In the backseat of the car everything has a kaleidoscopic quality as objects and people expand and contract into dizzying shapes and red hot sunny burns. Even through the black tinted windows I feel the nuclear rays of the sun pierce right through to the back of my skull causing me to stretch my hood right down over my face. When I got up this morning everyone had either fled the scene or was still in hiding except for Leanne, who couldn’t even look me in the eyes as she wished me good luck, like a child seeking sanctuary in a cereal bowl between two squabbling parents. When I arrive on set I realise it’s actually the place where Jorge trains, PK something or other; a cheap, bright and nasty converted warehouse covered in blue gym mats and lame mantras like “you only live once, you might as well be a badass” and “you can have results or excuses not both” and I snigger at the duality of the last statement as if that’s the biggest problem these repressed fags have to face.
Inside I’m quickly escorted to a little office, the kind of place where disgraced former high-school greats try to guide their future ghosts of Christmas past only to end up haunted by both the ignorance of their youth and sense of inevitability.
“You look rough dog.” Kris says leaning back with a can of Red Bull and a mid dunk Michael Jordan greeting me from the bottom of his soles on top of a small wooden desk.
I nod in tired indifference and he smiles before motioning for a drawer underneath the desk and sliding over my piece. I pick it up and am impressed by the colt replica’s resemblance and rub the cold steel over my forehead before placing it to me temple, shouting “ditty mao” like in Deerhunter causing Kris to totally lose his shit, “Relax”.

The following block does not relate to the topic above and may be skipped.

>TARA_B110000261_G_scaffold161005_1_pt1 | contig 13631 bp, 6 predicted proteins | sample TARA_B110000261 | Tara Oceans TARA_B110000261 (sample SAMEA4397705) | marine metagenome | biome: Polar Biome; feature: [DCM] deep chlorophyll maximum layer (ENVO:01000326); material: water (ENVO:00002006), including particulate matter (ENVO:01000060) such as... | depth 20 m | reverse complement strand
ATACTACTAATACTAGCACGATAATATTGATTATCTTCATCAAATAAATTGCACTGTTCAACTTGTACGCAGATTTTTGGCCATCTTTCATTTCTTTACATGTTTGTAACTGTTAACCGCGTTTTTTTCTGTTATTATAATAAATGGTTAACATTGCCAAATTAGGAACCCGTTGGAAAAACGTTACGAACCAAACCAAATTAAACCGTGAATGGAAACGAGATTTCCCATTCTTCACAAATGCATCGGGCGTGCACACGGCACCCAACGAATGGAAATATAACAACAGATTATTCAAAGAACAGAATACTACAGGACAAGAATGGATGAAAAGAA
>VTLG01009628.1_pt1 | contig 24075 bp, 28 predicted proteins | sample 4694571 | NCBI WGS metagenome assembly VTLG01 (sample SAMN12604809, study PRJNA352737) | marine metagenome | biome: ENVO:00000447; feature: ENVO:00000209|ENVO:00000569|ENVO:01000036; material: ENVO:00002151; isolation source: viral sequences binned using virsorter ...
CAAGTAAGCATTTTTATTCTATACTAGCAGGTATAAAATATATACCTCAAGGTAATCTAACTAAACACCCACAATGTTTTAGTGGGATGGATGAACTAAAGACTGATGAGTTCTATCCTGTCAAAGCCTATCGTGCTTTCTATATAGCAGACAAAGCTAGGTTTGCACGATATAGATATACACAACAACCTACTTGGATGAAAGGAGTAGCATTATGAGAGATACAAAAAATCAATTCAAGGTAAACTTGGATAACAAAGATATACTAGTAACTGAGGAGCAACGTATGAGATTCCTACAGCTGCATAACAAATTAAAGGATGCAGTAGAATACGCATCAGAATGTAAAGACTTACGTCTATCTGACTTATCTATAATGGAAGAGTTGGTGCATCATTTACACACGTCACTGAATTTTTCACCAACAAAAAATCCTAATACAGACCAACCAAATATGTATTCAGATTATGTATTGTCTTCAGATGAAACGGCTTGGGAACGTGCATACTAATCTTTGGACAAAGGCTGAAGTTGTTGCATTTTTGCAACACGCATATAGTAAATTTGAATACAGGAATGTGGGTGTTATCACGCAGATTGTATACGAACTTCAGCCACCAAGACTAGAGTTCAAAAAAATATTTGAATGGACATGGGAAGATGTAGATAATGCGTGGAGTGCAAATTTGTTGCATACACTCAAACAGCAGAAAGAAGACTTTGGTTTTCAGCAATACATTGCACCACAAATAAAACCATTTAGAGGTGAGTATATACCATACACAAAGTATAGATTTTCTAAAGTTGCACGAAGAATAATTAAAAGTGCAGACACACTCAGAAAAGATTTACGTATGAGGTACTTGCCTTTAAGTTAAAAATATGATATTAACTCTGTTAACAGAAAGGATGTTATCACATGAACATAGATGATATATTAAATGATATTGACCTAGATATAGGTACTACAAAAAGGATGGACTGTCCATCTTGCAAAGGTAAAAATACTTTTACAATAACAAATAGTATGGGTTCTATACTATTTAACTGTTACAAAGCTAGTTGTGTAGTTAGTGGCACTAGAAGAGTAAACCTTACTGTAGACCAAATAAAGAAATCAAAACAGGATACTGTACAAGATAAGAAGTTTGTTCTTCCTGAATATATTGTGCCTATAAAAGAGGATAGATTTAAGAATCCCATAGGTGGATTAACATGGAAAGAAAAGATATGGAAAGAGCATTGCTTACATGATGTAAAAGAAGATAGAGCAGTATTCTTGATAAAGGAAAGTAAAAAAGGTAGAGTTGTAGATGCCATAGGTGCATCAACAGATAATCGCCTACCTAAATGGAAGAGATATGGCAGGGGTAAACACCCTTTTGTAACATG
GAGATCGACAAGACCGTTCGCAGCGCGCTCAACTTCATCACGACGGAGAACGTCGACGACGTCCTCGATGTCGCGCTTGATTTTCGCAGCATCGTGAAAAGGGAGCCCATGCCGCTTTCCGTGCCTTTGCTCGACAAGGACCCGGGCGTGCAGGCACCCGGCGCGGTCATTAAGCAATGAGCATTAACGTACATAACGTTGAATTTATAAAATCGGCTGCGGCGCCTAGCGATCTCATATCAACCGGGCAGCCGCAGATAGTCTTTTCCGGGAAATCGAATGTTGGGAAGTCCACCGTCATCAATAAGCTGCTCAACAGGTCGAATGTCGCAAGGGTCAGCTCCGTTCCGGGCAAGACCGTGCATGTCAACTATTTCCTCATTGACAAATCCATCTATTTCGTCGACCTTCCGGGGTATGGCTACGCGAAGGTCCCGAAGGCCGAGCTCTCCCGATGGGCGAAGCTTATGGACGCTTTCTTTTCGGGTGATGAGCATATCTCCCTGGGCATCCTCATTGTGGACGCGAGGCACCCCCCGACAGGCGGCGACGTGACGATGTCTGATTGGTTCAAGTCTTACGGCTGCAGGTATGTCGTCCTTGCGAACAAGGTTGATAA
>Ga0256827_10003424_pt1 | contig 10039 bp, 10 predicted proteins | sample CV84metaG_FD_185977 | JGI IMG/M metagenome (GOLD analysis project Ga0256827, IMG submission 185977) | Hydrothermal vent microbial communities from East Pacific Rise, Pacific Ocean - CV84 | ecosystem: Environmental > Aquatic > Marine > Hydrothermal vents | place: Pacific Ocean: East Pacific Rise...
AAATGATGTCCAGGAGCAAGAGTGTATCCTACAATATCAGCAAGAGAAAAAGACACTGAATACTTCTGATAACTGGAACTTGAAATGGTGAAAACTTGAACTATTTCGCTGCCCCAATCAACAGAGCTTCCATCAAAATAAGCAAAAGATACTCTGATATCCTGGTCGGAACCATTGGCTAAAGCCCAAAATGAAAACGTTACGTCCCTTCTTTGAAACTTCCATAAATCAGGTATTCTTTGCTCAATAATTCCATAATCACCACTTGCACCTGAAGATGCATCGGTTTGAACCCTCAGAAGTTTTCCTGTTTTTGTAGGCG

“That thing is fully loaded Rickie.” He says bolt right up in his chair and mentions something to do with Brandon Lee being killed by a blank and to be careful. Kris spends the next ten minutes meticulously prepping me for my next scene, stressing its importance like the mother of a loser son continuously overlooked by every sports team or social club they ever tried out for.
“What are squibs?” I say.
“They’re just an industry term for specials effects. When the gun is fired the squibs are triggered and fake blood is produced.”
I nod in casual approval and Kris slides in front of me on the edge of the desk in preparation for his big coach speech, “Rickie we’ve only got one shot at this. We don’t have the budget for reshoots,” and he’s right up in my face with his hand on my knee, squeezing firmly, “nail this today and I promise you’ll be Hollywood royalty within twelve months.”
He continues to try to gee me up but I’m still spent from the previous night and when I ask him for the end of his Red Bull he produces a mini-coke mountain from his pocket and I’m unsure whether to climb it or snort it and decide against both in my delicate state and half-heartedly rub a bit into my gums.

By the time I arrive to the set I’m totally jacked and smash my scene in one take, walking up behind Jorge on a pull up bar and emptying the full clip in his back until he crashed into a bench, falling to the floor in an awkward and undignified manner causing the squibs to paint the room like a 1970s slasher film. Can’t this asshole get anything right? After a few seconds I hear someone yell cut and I’m moved into the green area while the rest of the crew prepare for the next scene. Inside Kris gives me a big congratulatory hug before ushering me into his jeep on the way to the next shoot.